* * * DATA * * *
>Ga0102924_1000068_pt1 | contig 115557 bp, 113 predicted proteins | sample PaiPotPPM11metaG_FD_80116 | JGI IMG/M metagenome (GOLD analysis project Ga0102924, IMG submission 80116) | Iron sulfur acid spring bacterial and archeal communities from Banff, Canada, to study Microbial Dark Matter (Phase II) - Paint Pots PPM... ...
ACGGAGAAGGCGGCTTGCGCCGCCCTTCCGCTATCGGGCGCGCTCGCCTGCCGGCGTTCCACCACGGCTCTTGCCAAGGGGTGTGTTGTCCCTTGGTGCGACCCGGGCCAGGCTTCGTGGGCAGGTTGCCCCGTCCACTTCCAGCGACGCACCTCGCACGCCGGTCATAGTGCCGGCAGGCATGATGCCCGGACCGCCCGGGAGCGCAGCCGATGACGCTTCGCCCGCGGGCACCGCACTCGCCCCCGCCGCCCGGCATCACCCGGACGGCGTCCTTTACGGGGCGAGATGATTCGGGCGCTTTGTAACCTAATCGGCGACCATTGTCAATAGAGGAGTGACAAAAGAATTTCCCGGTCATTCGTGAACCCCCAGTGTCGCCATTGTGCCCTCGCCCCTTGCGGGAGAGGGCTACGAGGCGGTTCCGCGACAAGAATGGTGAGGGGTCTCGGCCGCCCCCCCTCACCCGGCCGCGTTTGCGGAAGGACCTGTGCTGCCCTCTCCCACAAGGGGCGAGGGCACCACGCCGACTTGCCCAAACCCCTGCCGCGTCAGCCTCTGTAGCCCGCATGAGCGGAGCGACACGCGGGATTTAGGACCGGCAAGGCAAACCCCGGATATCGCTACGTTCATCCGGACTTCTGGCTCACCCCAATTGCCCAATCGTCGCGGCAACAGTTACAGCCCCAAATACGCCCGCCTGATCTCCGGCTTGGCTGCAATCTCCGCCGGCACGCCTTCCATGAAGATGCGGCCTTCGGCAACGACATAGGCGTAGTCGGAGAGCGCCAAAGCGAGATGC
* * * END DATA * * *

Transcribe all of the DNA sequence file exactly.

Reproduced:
>Ga0102924_1000068_pt1 | contig 115557 bp, 113 predicted proteins | sample PaiPotPPM11metaG_FD_80116 | JGI IMG/M metagenome (GOLD analysis project Ga0102924, IMG submission 80116) | Iron sulfur acid spring bacterial and archeal communities from Banff, Canada, to study Microbial Dark Matter (Phase II) - Paint Pots PPM... ...
ACGGAGAAGGCGGCTTGCGCCGCCCTTCCGCTATCGGGCGCGCTCGCCTGCCGGCGTTCCACCACGGCTCTTGCCAAGGGGTGTGTTGTCCCTTGGTGCGACCCGGGCCAGGCTTCGTGGGCAGGTTGCCCCGTCCACTTCCAGCGACGCACCTCGCACGCCGGTCATAGTGCCGGCAGGCATGATGCCCGGACCGCCCGGGAGCGCAGCCGATGACGCTTCGCCCGCGGGCACCGCACTCGCCCCCGCCGCCCGGCATCACCCGGACGGCGTCCTTTACGGGGCGAGATGATTCGGGCGCTTTGTAACCTAATCGGCGACCATTGTCAATAGAGGAGTGACAAAAGAATTTCCCGGTCATTCGTGAACCCCCAGTGTCGCCATTGTGCCCTCGCCCCTTGCGGGAGAGGGCTACGAGGCGGTTCCGCGACAAGAATGGTGAGGGGTCTCGGCCGCCCCCCCTCACCCGGCCGCGTTTGCGGAAGGACCTGTGCTGCCCTCTCCCACAAGGGGCGAGGGCACCACGCCGACTTGCCCAAACCCCTGCCGCGTCAGCCTCTGTAGCCCGCATGAGCGGAGCGACACGCGGGATTTAGGACCGGCAAGGCAAACCCCGGATATCGCTACGTTCATCCGGACTTCTGGCTCACCCCAATTGCCCAATCGTCGCGGCAACAGTTACAGCCCCAAATACGCCCGCCTGATCTCCGGCTTGGCTGCAATCTCCGCCGGCACGCCTTCCATGAAGATGCGGCCTTCGGCAACGACATAGGCGTAGTCGGAGAGCGCCAAAGCGAGATGC